The chromosome translocations test shows them the actual makeup of the leukemia cells, which of course, are abnormal. Leukemia cells are actually just white blood cells that don’t mature. Some stop when they are babies, some when they are toddlers and some when they are teenagers. Just depends on which type of leukemia you have (Tanner has pre-b ALL). So there are all these teenagers running around in your body partying and drinking and trashing the house. These cells also grow more quickly than normal cells, and just like word spreads like lightning about a great party, more and more teenagers come and the whole place goes to you-know-what in a handbasket. Within these crazy immature cells, the chromosomes sometimes swap genetic information. What boggles the mind is that modern medicine knows which of these translocations, as they are called, are predictors of good outcomes or bad outcomes. Tanner’s translocation is an indicator of, and I quote, “very good outcomes.” (thanks Kim for the helpful book that helped me understand this).

John and I are elated by this news and I got Tanner to high five me, but it means nothing to her and doesn’t change that fact that she has been woken up two nights in a row from a deep sleep to take five NASTY medicines, or that now her cheeks tingle and drive her crazy, or that tomorrow she will get a shot in each thigh, simultaneously, that will put a vaccine to shame. Not to put a damper on the good news, but just to say that life is pretty miserable for her and will be for a while. The reality is that for a leukemia patient the good news that treatment is working really well is bad news for the way they feel. We are cheering as we watch Tanner’s white blood cells drop because we know most of those cells are leukemia cells and their butts are being kicked, but for her, that means she feels very tired and weak. She still has some pain from too many cells exerting pressure in her bones, but that seems to be lessening as the chemo does its job. The side effects of the chemo are beginning to show, though. She had jaw pain today that is classic for one of the drugs and has had to have morphine twice today in order to be comfortable. Thank God for morphine.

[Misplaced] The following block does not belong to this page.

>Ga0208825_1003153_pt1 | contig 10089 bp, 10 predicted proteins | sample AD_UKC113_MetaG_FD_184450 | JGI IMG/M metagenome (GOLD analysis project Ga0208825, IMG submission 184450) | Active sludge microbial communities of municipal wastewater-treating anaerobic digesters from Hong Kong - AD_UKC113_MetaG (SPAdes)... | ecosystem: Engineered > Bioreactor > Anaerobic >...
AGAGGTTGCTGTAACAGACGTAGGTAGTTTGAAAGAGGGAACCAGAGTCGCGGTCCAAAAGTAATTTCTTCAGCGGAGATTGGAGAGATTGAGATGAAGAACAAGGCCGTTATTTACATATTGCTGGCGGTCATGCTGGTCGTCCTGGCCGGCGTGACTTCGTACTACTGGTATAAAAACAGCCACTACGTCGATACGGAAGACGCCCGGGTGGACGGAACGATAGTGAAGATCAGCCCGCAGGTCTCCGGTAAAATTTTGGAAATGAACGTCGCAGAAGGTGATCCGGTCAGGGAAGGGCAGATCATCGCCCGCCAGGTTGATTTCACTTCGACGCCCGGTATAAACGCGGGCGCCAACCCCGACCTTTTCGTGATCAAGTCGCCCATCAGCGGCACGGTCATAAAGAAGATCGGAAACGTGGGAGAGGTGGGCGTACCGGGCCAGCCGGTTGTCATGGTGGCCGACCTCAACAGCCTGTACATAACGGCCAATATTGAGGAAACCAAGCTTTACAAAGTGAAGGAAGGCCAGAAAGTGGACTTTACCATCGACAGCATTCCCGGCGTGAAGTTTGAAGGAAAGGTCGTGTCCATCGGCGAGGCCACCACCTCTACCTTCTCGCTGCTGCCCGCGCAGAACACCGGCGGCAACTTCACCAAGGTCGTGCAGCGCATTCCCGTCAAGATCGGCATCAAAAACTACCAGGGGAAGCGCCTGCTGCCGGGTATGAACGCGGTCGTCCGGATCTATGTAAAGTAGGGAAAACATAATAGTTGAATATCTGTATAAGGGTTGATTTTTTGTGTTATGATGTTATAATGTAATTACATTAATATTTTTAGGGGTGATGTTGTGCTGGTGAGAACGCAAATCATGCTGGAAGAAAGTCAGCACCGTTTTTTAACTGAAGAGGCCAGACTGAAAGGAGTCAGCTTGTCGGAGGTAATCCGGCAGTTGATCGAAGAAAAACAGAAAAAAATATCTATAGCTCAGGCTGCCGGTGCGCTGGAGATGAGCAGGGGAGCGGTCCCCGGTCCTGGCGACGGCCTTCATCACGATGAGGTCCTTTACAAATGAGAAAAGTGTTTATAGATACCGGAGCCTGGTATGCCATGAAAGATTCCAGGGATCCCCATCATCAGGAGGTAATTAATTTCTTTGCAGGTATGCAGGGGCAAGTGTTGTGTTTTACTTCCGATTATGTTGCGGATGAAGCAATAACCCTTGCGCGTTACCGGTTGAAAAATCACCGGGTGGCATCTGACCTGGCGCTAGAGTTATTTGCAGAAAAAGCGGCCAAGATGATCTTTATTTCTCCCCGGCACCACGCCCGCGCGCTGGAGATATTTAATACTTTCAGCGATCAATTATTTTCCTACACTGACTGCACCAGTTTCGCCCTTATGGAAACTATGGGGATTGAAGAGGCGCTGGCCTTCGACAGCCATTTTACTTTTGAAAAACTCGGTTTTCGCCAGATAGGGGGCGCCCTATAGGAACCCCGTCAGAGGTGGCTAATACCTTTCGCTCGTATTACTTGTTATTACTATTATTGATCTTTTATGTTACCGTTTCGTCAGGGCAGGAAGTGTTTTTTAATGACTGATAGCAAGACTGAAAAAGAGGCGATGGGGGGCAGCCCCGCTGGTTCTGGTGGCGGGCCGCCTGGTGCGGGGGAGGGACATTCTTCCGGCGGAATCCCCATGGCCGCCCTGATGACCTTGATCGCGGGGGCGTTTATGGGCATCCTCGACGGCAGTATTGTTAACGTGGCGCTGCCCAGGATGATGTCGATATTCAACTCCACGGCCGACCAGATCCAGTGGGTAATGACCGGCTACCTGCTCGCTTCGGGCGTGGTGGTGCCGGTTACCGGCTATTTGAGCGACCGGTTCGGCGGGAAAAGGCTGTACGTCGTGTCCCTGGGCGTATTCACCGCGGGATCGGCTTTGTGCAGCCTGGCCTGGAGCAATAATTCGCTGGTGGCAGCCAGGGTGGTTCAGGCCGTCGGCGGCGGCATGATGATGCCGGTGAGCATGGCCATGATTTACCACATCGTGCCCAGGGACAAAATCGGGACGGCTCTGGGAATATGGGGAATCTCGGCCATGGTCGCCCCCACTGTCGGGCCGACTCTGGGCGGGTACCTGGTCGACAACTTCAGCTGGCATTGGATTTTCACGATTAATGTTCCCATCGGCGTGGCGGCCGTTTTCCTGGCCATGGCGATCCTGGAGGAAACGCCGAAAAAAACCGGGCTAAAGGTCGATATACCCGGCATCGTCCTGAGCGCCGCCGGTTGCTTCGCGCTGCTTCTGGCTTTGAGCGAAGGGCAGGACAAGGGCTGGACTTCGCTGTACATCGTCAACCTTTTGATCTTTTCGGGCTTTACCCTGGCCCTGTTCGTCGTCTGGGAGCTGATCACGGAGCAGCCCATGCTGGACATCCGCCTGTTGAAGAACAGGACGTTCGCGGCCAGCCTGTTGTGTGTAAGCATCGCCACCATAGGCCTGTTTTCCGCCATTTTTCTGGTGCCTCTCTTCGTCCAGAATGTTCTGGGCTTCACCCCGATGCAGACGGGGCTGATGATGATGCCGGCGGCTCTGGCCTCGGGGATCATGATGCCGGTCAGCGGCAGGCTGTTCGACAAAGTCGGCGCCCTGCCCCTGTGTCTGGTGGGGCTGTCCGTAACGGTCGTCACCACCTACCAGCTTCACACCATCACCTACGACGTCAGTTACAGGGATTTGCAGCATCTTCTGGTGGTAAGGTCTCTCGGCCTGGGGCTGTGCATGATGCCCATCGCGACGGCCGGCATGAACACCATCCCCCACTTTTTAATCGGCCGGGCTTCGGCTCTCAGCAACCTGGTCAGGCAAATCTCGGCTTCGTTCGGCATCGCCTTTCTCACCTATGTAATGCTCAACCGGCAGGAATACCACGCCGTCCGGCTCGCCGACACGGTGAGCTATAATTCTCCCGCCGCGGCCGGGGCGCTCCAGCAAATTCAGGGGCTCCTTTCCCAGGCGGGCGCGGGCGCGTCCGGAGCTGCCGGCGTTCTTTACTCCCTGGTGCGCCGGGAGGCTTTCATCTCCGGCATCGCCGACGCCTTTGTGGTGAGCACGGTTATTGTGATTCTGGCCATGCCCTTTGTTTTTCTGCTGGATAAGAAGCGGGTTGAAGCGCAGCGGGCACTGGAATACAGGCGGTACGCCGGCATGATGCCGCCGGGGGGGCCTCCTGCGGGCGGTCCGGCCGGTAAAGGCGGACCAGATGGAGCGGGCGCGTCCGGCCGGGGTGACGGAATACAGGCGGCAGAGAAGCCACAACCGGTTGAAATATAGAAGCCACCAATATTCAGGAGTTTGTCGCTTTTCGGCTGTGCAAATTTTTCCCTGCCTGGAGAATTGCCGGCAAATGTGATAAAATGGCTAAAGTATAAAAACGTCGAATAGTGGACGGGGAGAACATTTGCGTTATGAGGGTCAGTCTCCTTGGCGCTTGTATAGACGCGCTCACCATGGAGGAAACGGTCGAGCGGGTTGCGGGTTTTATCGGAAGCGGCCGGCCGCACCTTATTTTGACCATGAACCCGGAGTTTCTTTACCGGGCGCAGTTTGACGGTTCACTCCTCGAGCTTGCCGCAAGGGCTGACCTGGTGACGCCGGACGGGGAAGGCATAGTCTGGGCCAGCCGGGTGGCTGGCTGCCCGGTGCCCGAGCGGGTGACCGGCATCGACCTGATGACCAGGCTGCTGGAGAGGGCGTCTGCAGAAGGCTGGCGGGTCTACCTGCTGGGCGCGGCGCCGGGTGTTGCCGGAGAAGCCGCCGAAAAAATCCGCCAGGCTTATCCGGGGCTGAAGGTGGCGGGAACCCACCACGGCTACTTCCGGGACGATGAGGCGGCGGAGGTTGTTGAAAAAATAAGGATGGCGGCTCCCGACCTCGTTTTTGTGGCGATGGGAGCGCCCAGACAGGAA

So, speaking of side effects, they warned us mightily about the heavy dose of steroids she will take for 28 days straight and boy, were they right. Talk about cranky and unreasonable. And, sadly, a little girl who wakes from sleep crying uncontrollably and just wants Mommy to hold her. I want to hate all these drugs, but they’re saving my baby’s life.

We did have some good moments today, though brief. Again, Jake was a miracle-worker. I have some hilarious pictures of the two of them wearing John’s mother’s wigs and laughing hysterically. (I’ll get Ron to post them as soon as they download them along with a picture of my brother and his newly shaved head.) They played paddle ball and Tanner practically jumped out of bed to follow him around the room (yes, on her own two feet) while I followed along as unobtrusively as possible with her IV pole and tried to pretend I wasn’t there. Then. after lunch and a long nap, she and I went down to the playroom after dinner and drew some pictures. I drew her a picture of her, her future husband, child and cat when she grew up. She thought that was silly — I’m hoping it’s prophetic. She drew a picture of a dress, jewelry and a scarf. Then we cut out hearts and flowers to decorate the room. Priceless.

I want to take a moment to thank Ron Whitler for setting up this site for me. It has made it much easier to keep people updated without me having to respond individually to each inquiry. Please don’t be offended if I don’t write you an email answering your questions about Tanner’s status or even ours, but direct you to this site instead. Sometimes I just can’t answer everyone’s emails, even though I want to. And please don’t feel bad if you only read the first paragraph since I’m so lengthy at times. I’ll try to put the meat right there so you don’t have to wade through if you don’t have the time or inclination to do so. You don’t have to read it all, but I do have to write it all. It’s the only thing that lets me lay down my head at night without having nightmares.

Speaking of laying down my head,

Good night.

Reason to hope — Tanner!

Okay, we have a little hope that it is not Leukemia… Doctors came in today to say the more tests they run and the more Tanner’s symptoms progress, there are some things going on that are not typical of Leukemia. She still has abnormal white blood cells — a strong indication of leukemia — but her elevated enzyme levels and and an enlarged bile duct are not usually associated with Leukemia. They are currently doing a battery of blood tests to rule out some kind of viral or bacterial infection as well as having a liver specialist chase down her bile and enzyme situation before proceeding with the bone marrow biopsy. This by no means rules out leukemia, but is the only hope we have that it could be something else. How typical of Tanner to be atypical.